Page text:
For Latin American leaders, the place to be this week was either Davos, Switzerland or Belém, Brazil. For Mexican President Felipe Calderón and Colombian President Alvaro Uribe, the choice was the World Economic Forum in Davos. Joining his Venezuelan, Bolivian, Paraguayan, and Brazilian counterparts, Ecuadorian President Rafael Correa—scheduled to be in Davos—instead opted for what is often termed the “anti-Davos”—the annual meeting of the World Social Forum. And although both forums are making headlines, the real question remains: How can Latin America best confront the global economic crisis?
In its latest report, the UN Economic Commission for Latin America and the Caribbean estimates that the region’s combined GDP is likely to expand by only 1.9 percent this year—the lowest in seven years. For Mexico, the news got even worse this week. Guillermo Ortiz, the Central Bank governor, told reporters in Mexico City that the GDP may shrink 0.8 percent to 1.8 percent in 2009. This after growing 1.5 percent last year.
But Presidents Calderón and Uribe did not travel to Davos to wave a white flag. Instead, at a dinner on Thursday night, their message was clear: Latin America can be a “center of sustainability” during tough times. At a session on Mexico and the financial crisis, President Calderón sought to quell investors’ concerns noting that the country is well prepared to weather the financial crisis given the overall stability of its financial system. The Colombian President said the same of his country. But he used the opportunity to also take a swipe at un-named Latin American countries that “are not being attractive places for investment.”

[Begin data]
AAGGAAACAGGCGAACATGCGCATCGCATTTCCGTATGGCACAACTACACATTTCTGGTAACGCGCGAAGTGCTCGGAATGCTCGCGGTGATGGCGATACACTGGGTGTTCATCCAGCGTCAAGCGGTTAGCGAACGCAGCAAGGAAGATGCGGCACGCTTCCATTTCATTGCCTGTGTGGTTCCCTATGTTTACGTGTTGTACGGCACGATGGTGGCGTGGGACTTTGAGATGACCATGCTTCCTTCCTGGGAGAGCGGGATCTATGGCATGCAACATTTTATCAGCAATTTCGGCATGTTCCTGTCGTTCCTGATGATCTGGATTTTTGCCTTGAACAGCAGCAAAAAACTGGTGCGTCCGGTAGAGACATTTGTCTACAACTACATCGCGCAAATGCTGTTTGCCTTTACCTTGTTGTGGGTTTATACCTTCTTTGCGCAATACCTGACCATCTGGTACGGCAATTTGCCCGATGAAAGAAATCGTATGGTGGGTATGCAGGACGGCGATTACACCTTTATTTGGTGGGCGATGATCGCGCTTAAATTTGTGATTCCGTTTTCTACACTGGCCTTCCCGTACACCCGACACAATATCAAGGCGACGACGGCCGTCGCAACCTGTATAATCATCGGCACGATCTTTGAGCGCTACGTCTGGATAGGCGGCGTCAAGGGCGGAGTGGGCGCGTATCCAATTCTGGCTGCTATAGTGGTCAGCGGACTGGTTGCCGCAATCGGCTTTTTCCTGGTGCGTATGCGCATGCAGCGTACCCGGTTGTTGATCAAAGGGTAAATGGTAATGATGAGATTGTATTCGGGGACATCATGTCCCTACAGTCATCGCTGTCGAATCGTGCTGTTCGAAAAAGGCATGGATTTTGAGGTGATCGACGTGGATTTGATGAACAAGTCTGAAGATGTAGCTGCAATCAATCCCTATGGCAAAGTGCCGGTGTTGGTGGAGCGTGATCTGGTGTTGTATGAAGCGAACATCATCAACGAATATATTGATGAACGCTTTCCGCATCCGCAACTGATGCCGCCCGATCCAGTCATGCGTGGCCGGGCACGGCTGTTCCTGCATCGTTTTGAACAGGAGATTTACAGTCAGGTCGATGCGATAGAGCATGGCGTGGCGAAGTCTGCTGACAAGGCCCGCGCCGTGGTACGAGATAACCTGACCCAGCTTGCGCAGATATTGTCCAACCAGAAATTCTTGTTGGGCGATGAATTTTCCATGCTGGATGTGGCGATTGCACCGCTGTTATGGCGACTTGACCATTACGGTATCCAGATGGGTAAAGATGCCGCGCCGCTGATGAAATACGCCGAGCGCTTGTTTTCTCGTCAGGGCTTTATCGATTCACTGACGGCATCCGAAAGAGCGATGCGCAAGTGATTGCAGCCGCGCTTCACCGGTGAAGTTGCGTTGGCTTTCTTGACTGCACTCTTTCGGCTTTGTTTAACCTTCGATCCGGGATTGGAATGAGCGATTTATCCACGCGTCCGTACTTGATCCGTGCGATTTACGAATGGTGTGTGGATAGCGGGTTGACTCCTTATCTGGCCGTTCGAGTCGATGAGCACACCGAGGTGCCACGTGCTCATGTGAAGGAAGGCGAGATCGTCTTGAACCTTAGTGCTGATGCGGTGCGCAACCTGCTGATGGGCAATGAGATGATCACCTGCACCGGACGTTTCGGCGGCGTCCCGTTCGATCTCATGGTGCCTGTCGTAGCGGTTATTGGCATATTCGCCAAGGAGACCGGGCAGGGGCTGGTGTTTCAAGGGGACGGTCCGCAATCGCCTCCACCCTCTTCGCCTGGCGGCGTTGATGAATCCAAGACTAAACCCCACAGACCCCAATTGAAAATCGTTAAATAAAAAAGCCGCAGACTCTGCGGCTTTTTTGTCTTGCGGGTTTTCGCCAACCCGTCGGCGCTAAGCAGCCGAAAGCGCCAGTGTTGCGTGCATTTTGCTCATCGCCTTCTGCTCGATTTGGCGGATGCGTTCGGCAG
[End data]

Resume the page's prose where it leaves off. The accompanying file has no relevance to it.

In the Winter issue of AQ, to be released on February 5, Paulo Vieira da Cunha takes an in-depth look at Latin America’s ability to withstand the economic crisis. And he more or less agrees with the overall message of the two Latin American leaders at Davos. Colombia and Mexico, along with Brazil, Chile and Peru, “encountered the crisis at a moment of strength,” writes Vieira da Cunha. But while solid fundamentals are critical to withstanding the crisis, the key will be how each country responds to new shocks.
Fiscal stimulus packages—given the green light in countries from China to Chile with the U.S. House of Representatives agreeing on an $819 billion package this week—are the hope for many countries across the globe. But the key is figuring out how much money needs to be invested to help prop up an economy. Mexico’s package was recently characterized as too small and too slow to lift the economy out of recession.
The truth: we may still have a while to go before figuring out the right ingredients to pull out of this financial mess. For Mexico and Colombia the good news is that they came into it better prepared than most countries.
Any opinions expressed in this piece do not necessarily reflect those of Americas Quarterly or its publishers.